UK Immigration Minister Damian Green claim the government has inherited a "worrying issue".
20 January 2012
UK immigration report finds over 370,000 migrants are on benefits
A report by the UK Immigration Minister Damian Green and Minister for Employment Chris Grayling has claimed that of the 5.5 million people currently claiming working-age benefits had not been UK nationals when they first registered claims.
The report states that more than 370,000 migrants who came to the country initially on a working or student UK visa are now claiming benefits.
The report's findings were compiled by comparing data from the Department of Work and Pensions (DWP), the UK Border Agency (UKBA) and HM Revenue and Customs (HMRC). By comparing the nationalities of people entering the UK with those on benefits, the report claims the government is now aware, for the first time, the exact number of migrants claiming benefits.
Of the 371,000, more than 250,000 were from outside the European Economic Area (EEA) and over half were now British citizens with most others having a legitimate immigration status which qualified them for benefits.
The report has been quickly used by its Conservative authors to attack the previous Labour government's immigration policies, claiming that "Labour didn't care who landed in Britain" and that "Labour left our immigration system in a complete mess."
However, the ministers denied that their report was intended to shock its readers and admitted that the vast majority of the 371,000 were entitled to the benefits, claiming that the report was intended to clarify both the benefits system and UK immigration figures.
"I think it's really important for the credibility for our benefits system" said Mr Grayling "that we should understand the mix of people who come from other countries who are claiming benefits."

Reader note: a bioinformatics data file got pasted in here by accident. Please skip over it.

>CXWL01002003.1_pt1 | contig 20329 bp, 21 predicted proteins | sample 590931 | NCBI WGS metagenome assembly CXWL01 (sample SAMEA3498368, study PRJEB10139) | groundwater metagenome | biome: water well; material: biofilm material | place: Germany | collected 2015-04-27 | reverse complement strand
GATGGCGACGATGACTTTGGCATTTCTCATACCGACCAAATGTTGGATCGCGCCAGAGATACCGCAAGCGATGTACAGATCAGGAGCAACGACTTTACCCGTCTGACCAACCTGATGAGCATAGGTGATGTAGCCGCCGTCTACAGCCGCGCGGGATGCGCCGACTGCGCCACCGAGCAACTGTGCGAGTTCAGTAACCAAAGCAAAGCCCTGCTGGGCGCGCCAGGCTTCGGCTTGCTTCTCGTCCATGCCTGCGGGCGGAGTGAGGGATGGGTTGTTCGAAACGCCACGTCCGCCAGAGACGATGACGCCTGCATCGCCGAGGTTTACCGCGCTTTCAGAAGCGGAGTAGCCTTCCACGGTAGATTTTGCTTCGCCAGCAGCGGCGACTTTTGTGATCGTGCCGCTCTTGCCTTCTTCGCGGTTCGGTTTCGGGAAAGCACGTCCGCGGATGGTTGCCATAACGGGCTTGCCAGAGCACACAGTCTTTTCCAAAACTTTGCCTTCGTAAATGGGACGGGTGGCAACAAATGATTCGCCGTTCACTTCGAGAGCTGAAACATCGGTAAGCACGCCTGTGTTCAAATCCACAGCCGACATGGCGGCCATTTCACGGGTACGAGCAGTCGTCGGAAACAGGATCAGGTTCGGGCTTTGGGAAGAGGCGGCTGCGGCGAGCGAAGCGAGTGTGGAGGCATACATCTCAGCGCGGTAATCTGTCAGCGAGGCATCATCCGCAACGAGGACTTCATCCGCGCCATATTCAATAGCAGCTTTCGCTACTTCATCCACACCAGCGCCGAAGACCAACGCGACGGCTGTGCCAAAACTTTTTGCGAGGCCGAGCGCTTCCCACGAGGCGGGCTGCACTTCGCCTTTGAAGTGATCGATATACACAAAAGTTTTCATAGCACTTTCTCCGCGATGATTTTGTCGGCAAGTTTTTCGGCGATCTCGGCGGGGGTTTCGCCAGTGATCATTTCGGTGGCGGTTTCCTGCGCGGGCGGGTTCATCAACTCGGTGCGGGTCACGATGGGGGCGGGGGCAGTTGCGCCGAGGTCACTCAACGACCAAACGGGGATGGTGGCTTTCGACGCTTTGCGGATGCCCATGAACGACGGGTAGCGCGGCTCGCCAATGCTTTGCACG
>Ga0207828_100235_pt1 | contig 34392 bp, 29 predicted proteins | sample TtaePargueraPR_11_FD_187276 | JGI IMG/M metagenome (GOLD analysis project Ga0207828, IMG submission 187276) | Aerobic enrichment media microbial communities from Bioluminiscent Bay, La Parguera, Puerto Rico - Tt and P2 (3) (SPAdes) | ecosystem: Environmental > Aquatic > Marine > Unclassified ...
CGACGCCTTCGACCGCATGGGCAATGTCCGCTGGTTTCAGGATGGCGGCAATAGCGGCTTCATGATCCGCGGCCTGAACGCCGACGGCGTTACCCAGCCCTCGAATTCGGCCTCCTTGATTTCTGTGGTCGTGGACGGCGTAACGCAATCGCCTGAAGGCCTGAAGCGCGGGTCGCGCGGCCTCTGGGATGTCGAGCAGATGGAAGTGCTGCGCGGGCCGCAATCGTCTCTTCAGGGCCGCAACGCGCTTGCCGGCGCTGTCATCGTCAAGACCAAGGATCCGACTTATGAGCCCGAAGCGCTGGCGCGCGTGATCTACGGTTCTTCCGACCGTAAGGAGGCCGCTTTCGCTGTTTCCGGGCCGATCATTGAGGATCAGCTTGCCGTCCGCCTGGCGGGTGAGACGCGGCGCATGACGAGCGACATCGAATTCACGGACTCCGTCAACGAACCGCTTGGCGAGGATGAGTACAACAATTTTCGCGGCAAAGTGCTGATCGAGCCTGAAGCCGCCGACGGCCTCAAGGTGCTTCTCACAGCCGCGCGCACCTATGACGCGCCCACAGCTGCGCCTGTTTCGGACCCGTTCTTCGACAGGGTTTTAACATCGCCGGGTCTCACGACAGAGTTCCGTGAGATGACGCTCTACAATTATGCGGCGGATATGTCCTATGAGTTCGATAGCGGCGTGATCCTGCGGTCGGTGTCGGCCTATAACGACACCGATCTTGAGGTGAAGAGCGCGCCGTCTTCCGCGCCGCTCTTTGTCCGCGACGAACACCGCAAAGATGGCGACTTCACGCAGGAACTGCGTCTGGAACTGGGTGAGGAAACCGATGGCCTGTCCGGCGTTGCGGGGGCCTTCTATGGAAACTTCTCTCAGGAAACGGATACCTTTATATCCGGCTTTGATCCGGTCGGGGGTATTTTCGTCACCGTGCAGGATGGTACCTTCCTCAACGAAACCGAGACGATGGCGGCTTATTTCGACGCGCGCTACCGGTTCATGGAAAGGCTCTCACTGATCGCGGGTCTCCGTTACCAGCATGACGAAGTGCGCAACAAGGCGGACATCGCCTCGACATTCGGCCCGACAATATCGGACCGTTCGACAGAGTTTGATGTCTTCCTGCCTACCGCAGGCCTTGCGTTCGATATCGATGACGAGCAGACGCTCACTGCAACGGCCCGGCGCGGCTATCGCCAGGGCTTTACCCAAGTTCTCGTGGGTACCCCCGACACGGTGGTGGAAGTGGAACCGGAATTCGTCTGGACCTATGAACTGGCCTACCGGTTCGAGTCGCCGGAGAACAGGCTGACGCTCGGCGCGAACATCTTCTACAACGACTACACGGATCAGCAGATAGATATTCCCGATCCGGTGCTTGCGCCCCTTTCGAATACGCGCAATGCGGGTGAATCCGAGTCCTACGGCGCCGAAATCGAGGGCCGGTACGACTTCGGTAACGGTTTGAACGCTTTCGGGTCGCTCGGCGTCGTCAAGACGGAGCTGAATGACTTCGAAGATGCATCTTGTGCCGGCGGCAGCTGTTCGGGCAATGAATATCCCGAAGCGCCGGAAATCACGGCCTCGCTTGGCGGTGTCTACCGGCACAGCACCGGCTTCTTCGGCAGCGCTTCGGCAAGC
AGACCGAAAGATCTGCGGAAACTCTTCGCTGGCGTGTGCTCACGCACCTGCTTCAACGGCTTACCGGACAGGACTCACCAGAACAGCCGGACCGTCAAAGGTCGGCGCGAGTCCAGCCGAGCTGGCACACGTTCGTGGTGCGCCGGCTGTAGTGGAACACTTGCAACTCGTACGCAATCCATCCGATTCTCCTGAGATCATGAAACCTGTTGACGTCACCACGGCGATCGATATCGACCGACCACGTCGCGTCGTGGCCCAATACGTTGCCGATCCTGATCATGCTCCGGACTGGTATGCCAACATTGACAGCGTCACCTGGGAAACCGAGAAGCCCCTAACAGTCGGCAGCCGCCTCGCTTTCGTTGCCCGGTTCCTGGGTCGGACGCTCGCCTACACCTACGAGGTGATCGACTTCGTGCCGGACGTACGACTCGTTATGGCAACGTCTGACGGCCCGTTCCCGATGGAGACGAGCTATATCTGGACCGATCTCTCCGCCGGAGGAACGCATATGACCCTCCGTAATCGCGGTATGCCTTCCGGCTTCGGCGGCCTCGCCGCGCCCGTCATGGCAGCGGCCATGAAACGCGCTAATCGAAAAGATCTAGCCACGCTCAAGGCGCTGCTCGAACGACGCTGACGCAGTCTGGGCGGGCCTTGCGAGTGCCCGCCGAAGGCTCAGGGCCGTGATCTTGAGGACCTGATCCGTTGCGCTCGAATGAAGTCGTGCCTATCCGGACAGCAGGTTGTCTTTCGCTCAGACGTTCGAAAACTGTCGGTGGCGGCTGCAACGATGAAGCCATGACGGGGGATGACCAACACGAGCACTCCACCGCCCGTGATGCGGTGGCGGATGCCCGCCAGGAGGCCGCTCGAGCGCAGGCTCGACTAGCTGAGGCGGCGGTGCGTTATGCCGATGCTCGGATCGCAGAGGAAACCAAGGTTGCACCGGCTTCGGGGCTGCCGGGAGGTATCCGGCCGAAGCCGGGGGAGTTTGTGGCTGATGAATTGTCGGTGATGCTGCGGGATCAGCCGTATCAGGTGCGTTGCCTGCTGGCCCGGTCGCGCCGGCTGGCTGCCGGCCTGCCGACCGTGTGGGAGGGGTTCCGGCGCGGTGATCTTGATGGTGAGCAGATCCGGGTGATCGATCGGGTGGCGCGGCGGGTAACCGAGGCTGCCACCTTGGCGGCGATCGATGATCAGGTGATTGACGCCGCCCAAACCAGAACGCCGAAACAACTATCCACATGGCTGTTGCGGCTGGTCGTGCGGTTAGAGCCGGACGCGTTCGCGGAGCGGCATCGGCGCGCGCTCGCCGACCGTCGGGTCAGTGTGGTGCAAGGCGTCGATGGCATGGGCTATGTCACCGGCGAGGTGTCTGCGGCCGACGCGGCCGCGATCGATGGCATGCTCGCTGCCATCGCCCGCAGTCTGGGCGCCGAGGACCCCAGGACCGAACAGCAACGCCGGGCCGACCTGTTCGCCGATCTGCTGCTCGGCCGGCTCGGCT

Eager to support their findings, the ministers carried out a follow up experiment with a representative sample of the 371,000.
Using a sample of 9,000 non-EEA nationals currently claiming benefits, 98% were found to have full entitlement to the benefits, including jobseeker's allowance, income support, carer's allowance and disability allowance.
The remaining 2% appeared to have "no lawful immigration status" and the DWP have begun investigating these cases.
Mr Green said "These findings uncover a worrying issue [the current government] have inherited, which is why we've ordered urgent work to pursue claimants suspected of abuse and to withdraw their benefits if they cannot prove they are entitled to a claim."
This report comes after controversial reports that rising migration to the UK was a contributing factor in UK unemployment rates, particularly among young people.
However, despite a report from the National Institute of Economic and Social Research (NIESR) claiming immigration had little impact on unemployment, the government is still keen to reduce net migration and prevent 'benefit tourists' abusing the system.
Labour has refuted the government's accusations, claiming "Tory ministers are resorting to rhetoric and misinformation to hide the reality of their failures on immigration and unemployment."
The UK Visa Bureau is an independent immigration consultancy specialising in helping people prepare for their UK Ancestry Visa application.